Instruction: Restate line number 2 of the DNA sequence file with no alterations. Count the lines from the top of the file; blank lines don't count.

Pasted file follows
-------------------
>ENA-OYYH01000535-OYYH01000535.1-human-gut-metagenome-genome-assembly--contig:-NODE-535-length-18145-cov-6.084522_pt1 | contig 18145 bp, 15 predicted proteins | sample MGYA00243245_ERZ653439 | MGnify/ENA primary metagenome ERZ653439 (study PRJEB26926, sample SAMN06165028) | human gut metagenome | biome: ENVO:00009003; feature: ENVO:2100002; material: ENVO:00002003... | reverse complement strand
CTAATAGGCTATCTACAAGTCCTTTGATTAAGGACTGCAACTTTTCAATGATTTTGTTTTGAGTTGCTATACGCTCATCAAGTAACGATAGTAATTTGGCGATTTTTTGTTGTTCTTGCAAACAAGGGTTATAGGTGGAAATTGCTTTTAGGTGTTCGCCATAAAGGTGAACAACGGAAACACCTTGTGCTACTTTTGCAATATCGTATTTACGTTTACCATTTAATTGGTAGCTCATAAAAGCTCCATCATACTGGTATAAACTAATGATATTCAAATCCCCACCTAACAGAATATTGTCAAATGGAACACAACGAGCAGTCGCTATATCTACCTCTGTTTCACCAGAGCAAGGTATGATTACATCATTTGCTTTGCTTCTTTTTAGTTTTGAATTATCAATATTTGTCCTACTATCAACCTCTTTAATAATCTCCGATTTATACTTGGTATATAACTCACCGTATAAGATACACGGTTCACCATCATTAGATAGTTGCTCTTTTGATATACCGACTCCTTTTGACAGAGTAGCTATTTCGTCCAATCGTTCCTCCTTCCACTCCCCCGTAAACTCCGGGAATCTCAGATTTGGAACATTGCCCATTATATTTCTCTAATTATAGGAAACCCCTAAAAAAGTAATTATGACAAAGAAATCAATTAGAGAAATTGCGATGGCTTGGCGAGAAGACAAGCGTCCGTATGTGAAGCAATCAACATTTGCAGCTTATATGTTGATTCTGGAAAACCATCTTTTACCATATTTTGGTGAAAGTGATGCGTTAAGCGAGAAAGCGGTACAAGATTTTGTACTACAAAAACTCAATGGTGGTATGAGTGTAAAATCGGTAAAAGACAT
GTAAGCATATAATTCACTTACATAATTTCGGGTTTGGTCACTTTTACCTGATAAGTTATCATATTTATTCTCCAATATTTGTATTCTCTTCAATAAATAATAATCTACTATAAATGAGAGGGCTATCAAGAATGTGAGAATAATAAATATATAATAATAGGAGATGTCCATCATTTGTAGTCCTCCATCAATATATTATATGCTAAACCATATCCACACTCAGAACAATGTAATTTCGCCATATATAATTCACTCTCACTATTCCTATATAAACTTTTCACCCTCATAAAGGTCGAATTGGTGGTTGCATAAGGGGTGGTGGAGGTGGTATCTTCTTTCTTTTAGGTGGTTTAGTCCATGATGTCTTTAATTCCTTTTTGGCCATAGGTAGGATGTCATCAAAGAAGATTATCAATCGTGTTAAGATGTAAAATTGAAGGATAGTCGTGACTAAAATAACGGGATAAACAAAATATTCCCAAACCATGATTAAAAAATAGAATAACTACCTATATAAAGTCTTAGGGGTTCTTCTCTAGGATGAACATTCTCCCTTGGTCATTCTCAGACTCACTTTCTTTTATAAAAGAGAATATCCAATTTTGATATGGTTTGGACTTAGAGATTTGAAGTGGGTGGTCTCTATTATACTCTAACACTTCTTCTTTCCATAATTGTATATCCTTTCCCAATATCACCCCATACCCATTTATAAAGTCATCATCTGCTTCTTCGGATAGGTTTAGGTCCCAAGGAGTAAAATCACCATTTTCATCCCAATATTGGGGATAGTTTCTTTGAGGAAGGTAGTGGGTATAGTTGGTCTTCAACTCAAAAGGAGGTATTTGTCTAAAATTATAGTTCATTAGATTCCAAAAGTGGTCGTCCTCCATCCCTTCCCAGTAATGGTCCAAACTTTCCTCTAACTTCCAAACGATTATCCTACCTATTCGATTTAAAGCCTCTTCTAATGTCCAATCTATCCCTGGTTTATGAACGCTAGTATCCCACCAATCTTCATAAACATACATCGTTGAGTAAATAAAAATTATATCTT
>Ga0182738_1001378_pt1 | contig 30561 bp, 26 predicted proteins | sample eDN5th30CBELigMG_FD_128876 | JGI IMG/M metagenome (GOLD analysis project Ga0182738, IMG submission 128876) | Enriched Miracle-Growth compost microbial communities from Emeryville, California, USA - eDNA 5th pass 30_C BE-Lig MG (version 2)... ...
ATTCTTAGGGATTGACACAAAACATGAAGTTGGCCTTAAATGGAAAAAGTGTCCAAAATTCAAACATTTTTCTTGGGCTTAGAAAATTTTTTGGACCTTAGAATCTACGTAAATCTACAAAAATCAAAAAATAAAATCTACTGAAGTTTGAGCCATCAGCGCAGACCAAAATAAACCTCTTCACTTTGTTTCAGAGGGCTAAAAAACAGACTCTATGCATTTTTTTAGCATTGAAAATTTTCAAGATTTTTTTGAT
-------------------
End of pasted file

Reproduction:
CTAATAGGCTATCTACAAGTCCTTTGATTAAGGACTGCAACTTTTCAATGATTTTGTTTTGAGTTGCTATACGCTCATCAAGTAACGATAGTAATTTGGCGATTTTTTGTTGTTCTTGCAAACAAGGGTTATAGGTGGAAATTGCTTTTAGGTGTTCGCCATAAAGGTGAACAACGGAAACACCTTGTGCTACTTTTGCAATATCGTATTTACGTTTACCATTTAATTGGTAGCTCATAAAAGCTCCATCATACTGGTATAAACTAATGATATTCAAATCCCCACCTAACAGAATATTGTCAAATGGAACACAACGAGCAGTCGCTATATCTACCTCTGTTTCACCAGAGCAAGGTATGATTACATCATTTGCTTTGCTTCTTTTTAGTTTTGAATTATCAATATTTGTCCTACTATCAACCTCTTTAATAATCTCCGATTTATACTTGGTATATAACTCACCGTATAAGATACACGGTTCACCATCATTAGATAGTTGCTCTTTTGATATACCGACTCCTTTTGACAGAGTAGCTATTTCGTCCAATCGTTCCTCCTTCCACTCCCCCGTAAACTCCGGGAATCTCAGATTTGGAACATTGCCCATTATATTTCTCTAATTATAGGAAACCCCTAAAAAAGTAATTATGACAAAGAAATCAATTAGAGAAATTGCGATGGCTTGGCGAGAAGACAAGCGTCCGTATGTGAAGCAATCAACATTTGCAGCTTATATGTTGATTCTGGAAAACCATCTTTTACCATATTTTGGTGAAAGTGATGCGTTAAGCGAGAAAGCGGTACAAGATTTTGTACTACAAAAACTCAATGGTGGTATGAGTGTAAAATCGGTAAAAGACAT